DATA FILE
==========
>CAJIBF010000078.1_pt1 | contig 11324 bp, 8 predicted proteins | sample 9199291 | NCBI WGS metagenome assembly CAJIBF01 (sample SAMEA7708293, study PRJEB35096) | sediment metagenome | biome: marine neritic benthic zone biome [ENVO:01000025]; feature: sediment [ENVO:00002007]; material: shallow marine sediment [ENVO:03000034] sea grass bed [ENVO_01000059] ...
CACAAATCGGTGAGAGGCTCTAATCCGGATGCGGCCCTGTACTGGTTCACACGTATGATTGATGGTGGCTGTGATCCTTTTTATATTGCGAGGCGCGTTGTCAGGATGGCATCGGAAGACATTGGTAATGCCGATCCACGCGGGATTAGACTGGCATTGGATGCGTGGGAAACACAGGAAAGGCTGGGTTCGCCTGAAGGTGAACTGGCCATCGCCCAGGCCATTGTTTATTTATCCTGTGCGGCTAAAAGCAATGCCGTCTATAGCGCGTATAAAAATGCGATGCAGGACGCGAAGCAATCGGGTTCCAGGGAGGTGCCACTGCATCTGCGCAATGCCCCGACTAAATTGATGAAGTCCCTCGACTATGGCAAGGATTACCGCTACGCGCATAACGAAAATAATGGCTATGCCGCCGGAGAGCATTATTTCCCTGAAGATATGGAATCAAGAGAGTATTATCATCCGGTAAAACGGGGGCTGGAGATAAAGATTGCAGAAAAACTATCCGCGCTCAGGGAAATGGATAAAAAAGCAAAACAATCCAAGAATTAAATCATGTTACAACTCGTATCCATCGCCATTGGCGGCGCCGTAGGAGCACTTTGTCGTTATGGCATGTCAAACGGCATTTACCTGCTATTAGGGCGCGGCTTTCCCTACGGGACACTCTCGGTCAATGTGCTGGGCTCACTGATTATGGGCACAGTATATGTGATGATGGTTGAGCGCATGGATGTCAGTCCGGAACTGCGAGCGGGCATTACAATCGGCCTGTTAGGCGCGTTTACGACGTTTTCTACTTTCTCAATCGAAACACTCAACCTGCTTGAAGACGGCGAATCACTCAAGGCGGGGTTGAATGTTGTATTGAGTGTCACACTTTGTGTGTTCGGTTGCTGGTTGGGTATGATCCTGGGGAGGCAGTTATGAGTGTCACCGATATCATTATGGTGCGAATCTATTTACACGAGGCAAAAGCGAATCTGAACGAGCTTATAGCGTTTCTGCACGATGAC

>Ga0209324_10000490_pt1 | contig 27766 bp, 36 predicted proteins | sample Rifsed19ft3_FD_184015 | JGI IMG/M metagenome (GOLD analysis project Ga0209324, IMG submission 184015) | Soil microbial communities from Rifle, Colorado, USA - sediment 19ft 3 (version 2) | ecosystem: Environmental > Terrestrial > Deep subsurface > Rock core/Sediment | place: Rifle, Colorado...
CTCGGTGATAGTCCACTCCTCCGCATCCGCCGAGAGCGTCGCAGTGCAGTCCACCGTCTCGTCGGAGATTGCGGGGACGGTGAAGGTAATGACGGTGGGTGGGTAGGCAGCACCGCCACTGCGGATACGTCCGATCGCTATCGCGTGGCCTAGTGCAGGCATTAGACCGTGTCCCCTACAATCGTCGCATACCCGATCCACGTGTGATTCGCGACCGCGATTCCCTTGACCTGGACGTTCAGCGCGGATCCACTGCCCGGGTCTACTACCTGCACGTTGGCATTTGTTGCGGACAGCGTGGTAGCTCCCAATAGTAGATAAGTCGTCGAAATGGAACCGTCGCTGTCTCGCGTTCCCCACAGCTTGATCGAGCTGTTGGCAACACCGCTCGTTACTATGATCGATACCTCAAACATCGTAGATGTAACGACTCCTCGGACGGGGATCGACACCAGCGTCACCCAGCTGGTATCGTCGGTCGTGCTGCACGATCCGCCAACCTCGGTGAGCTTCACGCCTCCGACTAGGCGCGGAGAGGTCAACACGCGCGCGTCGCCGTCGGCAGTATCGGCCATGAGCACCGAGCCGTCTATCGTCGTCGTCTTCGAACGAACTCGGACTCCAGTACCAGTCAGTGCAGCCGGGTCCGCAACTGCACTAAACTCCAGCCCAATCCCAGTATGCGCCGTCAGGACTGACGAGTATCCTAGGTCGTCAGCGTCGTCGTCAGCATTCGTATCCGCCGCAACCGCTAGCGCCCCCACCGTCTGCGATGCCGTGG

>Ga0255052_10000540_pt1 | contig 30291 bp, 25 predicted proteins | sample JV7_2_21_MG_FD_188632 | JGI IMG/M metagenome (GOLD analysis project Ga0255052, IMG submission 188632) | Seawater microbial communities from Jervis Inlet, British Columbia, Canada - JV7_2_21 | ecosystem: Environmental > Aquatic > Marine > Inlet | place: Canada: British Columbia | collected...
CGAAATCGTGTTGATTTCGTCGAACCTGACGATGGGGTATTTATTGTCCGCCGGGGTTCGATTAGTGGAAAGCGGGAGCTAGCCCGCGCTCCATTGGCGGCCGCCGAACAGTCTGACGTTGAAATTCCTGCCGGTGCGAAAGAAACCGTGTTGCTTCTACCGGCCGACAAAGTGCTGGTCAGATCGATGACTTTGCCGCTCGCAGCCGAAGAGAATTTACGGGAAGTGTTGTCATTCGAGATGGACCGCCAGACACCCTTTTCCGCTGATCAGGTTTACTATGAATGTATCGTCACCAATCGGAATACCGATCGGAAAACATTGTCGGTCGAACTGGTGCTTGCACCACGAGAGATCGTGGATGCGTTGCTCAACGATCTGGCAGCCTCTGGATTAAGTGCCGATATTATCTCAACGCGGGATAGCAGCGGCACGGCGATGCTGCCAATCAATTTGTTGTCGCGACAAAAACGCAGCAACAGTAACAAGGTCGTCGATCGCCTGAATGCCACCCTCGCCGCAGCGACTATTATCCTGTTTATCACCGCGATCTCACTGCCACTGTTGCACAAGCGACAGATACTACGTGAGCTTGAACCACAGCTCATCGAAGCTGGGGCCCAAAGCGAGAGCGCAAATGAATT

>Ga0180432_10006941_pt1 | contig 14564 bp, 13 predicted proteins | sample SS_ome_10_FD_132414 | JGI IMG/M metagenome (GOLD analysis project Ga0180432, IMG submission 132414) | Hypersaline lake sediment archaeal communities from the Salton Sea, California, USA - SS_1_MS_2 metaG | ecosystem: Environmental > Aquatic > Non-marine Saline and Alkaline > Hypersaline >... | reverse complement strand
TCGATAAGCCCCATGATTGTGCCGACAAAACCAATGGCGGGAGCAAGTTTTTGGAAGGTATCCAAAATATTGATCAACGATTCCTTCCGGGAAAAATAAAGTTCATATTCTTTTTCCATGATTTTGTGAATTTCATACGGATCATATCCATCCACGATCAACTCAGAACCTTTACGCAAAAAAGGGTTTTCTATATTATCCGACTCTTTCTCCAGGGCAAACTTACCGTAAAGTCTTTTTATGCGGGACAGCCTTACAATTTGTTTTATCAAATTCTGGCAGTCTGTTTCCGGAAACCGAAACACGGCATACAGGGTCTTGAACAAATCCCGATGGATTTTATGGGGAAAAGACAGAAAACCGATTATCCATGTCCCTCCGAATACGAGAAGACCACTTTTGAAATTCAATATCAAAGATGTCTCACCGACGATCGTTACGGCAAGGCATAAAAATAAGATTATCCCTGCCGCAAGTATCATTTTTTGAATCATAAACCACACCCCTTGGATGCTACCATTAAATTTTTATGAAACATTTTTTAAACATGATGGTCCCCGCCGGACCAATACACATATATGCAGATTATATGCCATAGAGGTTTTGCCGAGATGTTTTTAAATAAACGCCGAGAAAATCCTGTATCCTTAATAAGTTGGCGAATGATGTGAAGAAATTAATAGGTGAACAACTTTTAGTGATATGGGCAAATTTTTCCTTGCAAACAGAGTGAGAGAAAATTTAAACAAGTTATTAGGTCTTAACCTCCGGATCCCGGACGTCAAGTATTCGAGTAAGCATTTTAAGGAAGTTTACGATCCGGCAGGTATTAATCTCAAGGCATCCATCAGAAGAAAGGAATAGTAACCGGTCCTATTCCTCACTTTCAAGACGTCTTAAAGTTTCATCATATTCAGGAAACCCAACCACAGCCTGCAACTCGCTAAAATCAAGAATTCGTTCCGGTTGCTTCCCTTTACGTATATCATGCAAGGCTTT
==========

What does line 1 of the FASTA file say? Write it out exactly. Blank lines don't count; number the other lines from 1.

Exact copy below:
>CAJIBF010000078.1_pt1 | contig 11324 bp, 8 predicted proteins | sample 9199291 | NCBI WGS metagenome assembly CAJIBF01 (sample SAMEA7708293, study PRJEB35096) | sediment metagenome | biome: marine neritic benthic zone biome [ENVO:01000025]; feature: sediment [ENVO:00002007]; material: shallow marine sediment [ENVO:03000034] sea grass bed [ENVO_01000059] ...